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Losing control 

Losing control
Losing control

Sean A Spence

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date: 17 September 2021

Throughout this chapter, we have focused very much upon abnormalities of volitional experience: the plights of those who have (verifiably, objectively) lost control of their limb movements and those people who experience a disordered ‘sense’ of control, albeit in the presence of relatively preserved movement (at least in terms of its objective appearance). We have seen that human subjects, agents, may be deprived of both their motoric control and their sense of agency (their ‘authorship’ of action). Relatively complex behaviours may arise unbidden (via ‘anarchic hands’) or under the ‘influence’ of ‘external forces’, as when a patient with schizophrenia moves her hand but feels as if she is subject to the play of ‘cosmic strings’.

What may we conclude? Well, at the very least, we might conclude that no account of human action (and, therefore, human moral responsibility) is ever complete in the absence of a subjective report, a ‘view from within’, provided by the agent. Just because behaviours may ‘appear’ purposeful does not mean that they are. Some quite complex behaviours can emerge without their conduit's ‘consent’. So, when we wish to apportion responsibility, we are not merely identifying an organism, a set of bones and joints, muscles and nerves that ‘conveyed’ the pattern of movement to the environment; we are saying something important about ‘its’ underlying volitional processes: the symmetry pertaining between desires and deeds, intentions and actions.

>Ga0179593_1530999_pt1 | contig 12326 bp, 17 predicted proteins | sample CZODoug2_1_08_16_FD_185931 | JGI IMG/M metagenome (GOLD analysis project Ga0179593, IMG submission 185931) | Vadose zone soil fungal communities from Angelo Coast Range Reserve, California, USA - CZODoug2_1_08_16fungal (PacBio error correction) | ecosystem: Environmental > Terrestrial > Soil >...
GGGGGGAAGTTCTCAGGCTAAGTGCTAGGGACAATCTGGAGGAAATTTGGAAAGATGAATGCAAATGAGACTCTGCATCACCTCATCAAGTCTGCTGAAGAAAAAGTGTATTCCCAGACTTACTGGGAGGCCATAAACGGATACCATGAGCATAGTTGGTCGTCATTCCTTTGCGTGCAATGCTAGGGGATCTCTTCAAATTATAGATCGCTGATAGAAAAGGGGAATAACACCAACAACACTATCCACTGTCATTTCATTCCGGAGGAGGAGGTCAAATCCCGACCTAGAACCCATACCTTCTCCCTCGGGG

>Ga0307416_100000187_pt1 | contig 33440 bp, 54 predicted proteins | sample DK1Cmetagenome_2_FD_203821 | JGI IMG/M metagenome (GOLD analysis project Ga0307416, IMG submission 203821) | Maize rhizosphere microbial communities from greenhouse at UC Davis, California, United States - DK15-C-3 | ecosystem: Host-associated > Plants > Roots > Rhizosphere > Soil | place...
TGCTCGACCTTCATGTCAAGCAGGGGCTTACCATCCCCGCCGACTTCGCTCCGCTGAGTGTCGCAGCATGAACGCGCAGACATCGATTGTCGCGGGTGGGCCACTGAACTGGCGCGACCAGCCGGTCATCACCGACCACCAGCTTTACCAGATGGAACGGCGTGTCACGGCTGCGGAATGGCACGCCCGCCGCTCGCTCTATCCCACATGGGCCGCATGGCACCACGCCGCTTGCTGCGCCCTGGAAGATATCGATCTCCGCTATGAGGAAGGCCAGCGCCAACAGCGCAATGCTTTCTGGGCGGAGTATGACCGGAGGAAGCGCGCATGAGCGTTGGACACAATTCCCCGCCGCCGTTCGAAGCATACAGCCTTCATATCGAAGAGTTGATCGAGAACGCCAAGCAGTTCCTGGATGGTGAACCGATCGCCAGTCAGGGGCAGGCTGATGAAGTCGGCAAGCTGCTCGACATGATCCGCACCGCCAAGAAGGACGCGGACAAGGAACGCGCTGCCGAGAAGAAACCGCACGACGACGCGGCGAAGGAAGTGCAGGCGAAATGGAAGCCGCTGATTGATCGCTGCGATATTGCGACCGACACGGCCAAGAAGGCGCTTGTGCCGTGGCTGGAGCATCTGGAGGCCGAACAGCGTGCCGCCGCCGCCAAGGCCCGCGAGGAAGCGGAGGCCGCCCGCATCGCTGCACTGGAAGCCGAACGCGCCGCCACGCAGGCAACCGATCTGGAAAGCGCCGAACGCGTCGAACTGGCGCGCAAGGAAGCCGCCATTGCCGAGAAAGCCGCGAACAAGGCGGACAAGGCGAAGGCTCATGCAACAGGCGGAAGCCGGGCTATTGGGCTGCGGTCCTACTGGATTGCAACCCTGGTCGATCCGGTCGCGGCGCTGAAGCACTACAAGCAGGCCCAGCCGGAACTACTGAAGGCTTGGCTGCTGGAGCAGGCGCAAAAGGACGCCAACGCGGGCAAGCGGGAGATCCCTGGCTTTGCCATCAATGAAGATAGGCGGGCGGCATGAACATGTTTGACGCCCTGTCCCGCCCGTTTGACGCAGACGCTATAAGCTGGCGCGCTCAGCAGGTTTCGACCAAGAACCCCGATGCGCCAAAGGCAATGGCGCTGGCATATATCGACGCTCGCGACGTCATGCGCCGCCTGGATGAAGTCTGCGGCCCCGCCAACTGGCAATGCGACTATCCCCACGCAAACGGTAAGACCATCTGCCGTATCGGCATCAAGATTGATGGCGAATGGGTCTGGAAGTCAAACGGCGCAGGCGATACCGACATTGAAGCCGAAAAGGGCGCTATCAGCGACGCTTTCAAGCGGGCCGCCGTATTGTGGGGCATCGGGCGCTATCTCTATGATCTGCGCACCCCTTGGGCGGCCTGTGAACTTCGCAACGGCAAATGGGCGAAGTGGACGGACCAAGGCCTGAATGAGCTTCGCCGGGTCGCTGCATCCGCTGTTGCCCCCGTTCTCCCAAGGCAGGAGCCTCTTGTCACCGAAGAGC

Anarchic and alien motor phenomena of the kinds that we have described seem to arise from structural or functional abnormalities located in several distributed, but no less specific, brain regions, and seem to constitute impairments of agency, mediated via at least two mechanisms:

1. A disinhibition of ‘lower’ motor centres giving rise to relatively stereotypic and contextually inappropriate motor routines (as occurs following medial frontal and callosal lesions); in other words, the kinds of movements that might have ‘given Dr. Strangelove away’;

2. A disturbance in the perception of voluntary movement, so that control of movement (agency) is attributed to an alien entity (phenomena associated with right parietal lobe lesions and epilepsy, and focal hyperactivity in the context of schizophrenia).

A full understanding of this second perturbation of agency will require considerable empirical ingenuity. It seems (at least to me) to be far more complex than the earlier category of perturbation (‘1’). Current models of alien control invoke deficits in proprioception and putative motoric ‘feed-forward’ mechanisms. Yet, there is little current understanding of why one mode of thought or action should be affected, and not another, and why one patient invokes the power of X-rays to control them and another a ‘female spirit’.

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